Diaphragmatic Injury


  1. Rare injuries
  2. Can be due to blunt or penetrating trauma


  1. 80-90% of blunt injuries from MVCs
  2. Mechanism of injury
  3. Most often seen with associated injuries

Note: Early Dx is key. If not diagnosed in first 4 hrs, often goes undetected for months or years

  1. History / symptoms
  2. Physical exam
  3. Diagnostic testing
  4. Diagnostic imaging

Differential Diagnosis

  1. Hemothorax
  2. Pneumothorax
  3. Pulmonary contusion
  4. Rupture of hollow viscus/ intestinal injury
  5. Splenic trauma
  6. Hepatic trauma
  7. Pancreatic trauma
  8. Kidney trauma
  9. Pelvic fracture
  10. Abdominal wall injury


  1. ATLS as usual
    1. ATLS primary surveyy
    2. ATLS secondary survey
  2. FAST exam to rule out intraperitoneal fluid and pericardial effusion
  3. NG/Foley
  4. BEWARE of chest tube placement
  5. If hemodynamically stable
  6. If hemodynamically unstable
  7. Emphasis on serial exams
  8. Tetanus prophylaxis
  9. Definitive management
  10. Complications


  1. Admit patient
  2. Surgical repair for definitive treatment
  Physical Exam Investigations Management
Pulmonary Contusion - Blunt trauma to chest
- Interstitial edema impairs compliance and gas exchange
- CXR: areas of opacification of lung within 6 hours of trauma - maintain adequate ventilation
- monitor with ABG, pulse oximeter and ECG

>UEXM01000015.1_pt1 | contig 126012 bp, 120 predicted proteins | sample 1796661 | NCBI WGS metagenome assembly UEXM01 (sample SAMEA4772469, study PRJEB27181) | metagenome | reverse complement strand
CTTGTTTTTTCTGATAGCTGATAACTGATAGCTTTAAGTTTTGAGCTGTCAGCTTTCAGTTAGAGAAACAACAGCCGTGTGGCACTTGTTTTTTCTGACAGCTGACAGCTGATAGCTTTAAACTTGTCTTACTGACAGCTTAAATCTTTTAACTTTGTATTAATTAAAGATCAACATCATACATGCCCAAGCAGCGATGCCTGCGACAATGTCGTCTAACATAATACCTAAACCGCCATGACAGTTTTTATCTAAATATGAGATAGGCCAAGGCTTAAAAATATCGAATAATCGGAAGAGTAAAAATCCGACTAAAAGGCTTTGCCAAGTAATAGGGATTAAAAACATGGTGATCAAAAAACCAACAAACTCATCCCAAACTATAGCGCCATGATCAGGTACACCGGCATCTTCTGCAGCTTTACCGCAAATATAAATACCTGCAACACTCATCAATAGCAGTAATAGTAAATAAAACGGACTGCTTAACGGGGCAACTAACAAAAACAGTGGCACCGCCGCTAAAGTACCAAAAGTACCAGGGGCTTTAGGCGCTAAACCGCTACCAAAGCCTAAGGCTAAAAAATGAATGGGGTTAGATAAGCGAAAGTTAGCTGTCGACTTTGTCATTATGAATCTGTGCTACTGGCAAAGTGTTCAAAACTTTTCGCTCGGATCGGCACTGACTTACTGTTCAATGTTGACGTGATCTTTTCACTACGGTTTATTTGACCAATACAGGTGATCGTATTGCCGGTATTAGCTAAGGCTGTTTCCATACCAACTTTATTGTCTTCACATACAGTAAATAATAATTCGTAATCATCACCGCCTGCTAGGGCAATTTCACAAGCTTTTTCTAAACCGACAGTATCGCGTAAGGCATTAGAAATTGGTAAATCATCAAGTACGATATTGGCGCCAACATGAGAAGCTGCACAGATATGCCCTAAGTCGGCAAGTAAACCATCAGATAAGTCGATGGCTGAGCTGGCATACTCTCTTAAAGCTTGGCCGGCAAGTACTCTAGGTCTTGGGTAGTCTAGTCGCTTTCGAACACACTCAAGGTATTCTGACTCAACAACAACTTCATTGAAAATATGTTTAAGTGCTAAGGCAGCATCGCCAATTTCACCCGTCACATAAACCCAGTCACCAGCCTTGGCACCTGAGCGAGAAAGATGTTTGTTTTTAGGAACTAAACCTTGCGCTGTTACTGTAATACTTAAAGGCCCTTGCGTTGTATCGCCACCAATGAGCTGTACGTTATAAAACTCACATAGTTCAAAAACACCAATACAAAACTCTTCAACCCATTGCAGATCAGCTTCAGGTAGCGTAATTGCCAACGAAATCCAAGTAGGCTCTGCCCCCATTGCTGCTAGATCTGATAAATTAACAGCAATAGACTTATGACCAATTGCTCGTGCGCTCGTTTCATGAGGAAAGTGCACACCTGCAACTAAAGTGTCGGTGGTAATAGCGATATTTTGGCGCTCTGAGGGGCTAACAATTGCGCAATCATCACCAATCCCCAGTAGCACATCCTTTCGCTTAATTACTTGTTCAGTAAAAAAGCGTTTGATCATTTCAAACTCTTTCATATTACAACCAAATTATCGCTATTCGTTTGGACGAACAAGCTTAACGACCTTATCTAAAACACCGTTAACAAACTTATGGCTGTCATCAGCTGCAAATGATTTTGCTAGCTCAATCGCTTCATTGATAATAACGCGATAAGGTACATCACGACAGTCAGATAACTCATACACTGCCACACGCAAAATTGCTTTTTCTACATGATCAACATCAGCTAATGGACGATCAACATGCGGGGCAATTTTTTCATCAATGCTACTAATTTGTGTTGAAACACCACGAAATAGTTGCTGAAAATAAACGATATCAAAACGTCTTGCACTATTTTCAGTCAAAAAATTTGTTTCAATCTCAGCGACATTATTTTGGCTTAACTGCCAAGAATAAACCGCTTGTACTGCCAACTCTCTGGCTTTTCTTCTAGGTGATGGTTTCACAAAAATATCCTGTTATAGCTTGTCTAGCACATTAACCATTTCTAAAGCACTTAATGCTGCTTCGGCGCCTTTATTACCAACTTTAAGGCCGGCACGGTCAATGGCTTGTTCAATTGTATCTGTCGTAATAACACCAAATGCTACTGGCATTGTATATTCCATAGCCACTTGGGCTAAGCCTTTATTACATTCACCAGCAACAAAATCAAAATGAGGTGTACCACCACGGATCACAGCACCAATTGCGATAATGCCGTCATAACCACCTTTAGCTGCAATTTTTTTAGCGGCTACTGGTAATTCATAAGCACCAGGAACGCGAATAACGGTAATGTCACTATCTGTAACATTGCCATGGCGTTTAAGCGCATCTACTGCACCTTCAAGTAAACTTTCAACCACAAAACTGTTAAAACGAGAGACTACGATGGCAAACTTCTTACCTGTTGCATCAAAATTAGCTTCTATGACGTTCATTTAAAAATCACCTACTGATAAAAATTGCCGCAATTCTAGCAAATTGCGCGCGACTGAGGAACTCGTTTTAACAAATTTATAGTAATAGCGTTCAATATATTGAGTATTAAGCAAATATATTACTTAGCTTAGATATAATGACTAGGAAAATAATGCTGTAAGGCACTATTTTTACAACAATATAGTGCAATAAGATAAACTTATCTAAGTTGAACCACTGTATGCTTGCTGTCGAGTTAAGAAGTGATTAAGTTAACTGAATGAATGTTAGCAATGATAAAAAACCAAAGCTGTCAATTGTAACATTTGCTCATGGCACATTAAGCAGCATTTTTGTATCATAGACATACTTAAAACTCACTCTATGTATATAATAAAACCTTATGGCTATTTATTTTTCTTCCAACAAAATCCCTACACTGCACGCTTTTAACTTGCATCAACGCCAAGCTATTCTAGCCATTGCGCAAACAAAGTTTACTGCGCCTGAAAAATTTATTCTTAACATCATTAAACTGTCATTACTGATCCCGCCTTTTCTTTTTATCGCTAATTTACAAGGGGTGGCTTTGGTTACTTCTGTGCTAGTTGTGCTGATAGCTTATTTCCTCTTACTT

- chest physiotherapy
- positive pressure ventilation if severe
Ruptured Diaphragm - Blunt trauma to chest or abdomen (e.g. high lap belt in MVC) - CXR:  abnormality of diaphragm/lower lung fields/NG tube placement   
- CT scan and endoscopy - sometimes helpful for diagnosis
- laparotomy for diaphragm repair and because of associated intra-abdominal injuries
Esophageal Injury - Usually penetrating trauma (pain out of proportion to degree of injury) - CXR: mediastinal air (not always)
- Esophagram (Gastrograffin)      
- Flexible esophagoscopy
- Early repair (within 24 hrs.) improves outcome but all require repair
Aortic Tear    
- 90% tear at subclavian (near ligamentum arteriosum), most die at scene
- salvageable if diagnosis made rapidly
- Sudden high speed deceleration (e.g. MVC, fall, airplane crash), complaints of chest pain, dyspnea, hoarseness (frequently absent)

- Decreased femoral pulses, differential arm BP (arch tear)
- CXR, CT scan, transesophageal echo (TEE), aortography (gold standard)
- see below for CXR features
- Thoracotomy (may treat other severe injuries first)
Blunt Myocardial Injury (Rare) - Blunt trauma to chest (usually in setting of multi-system trauma and therefore difficult to diagnose)      
- Physical examination: overlying injury, i.e. fractures, chest wall contusion
- ECG: arrhythmias, ST changes
- Patients with a normal ECG and normal hemodynamics never get dysrhythmias
- O2
- Antiarrhythmic agents
- Analgesia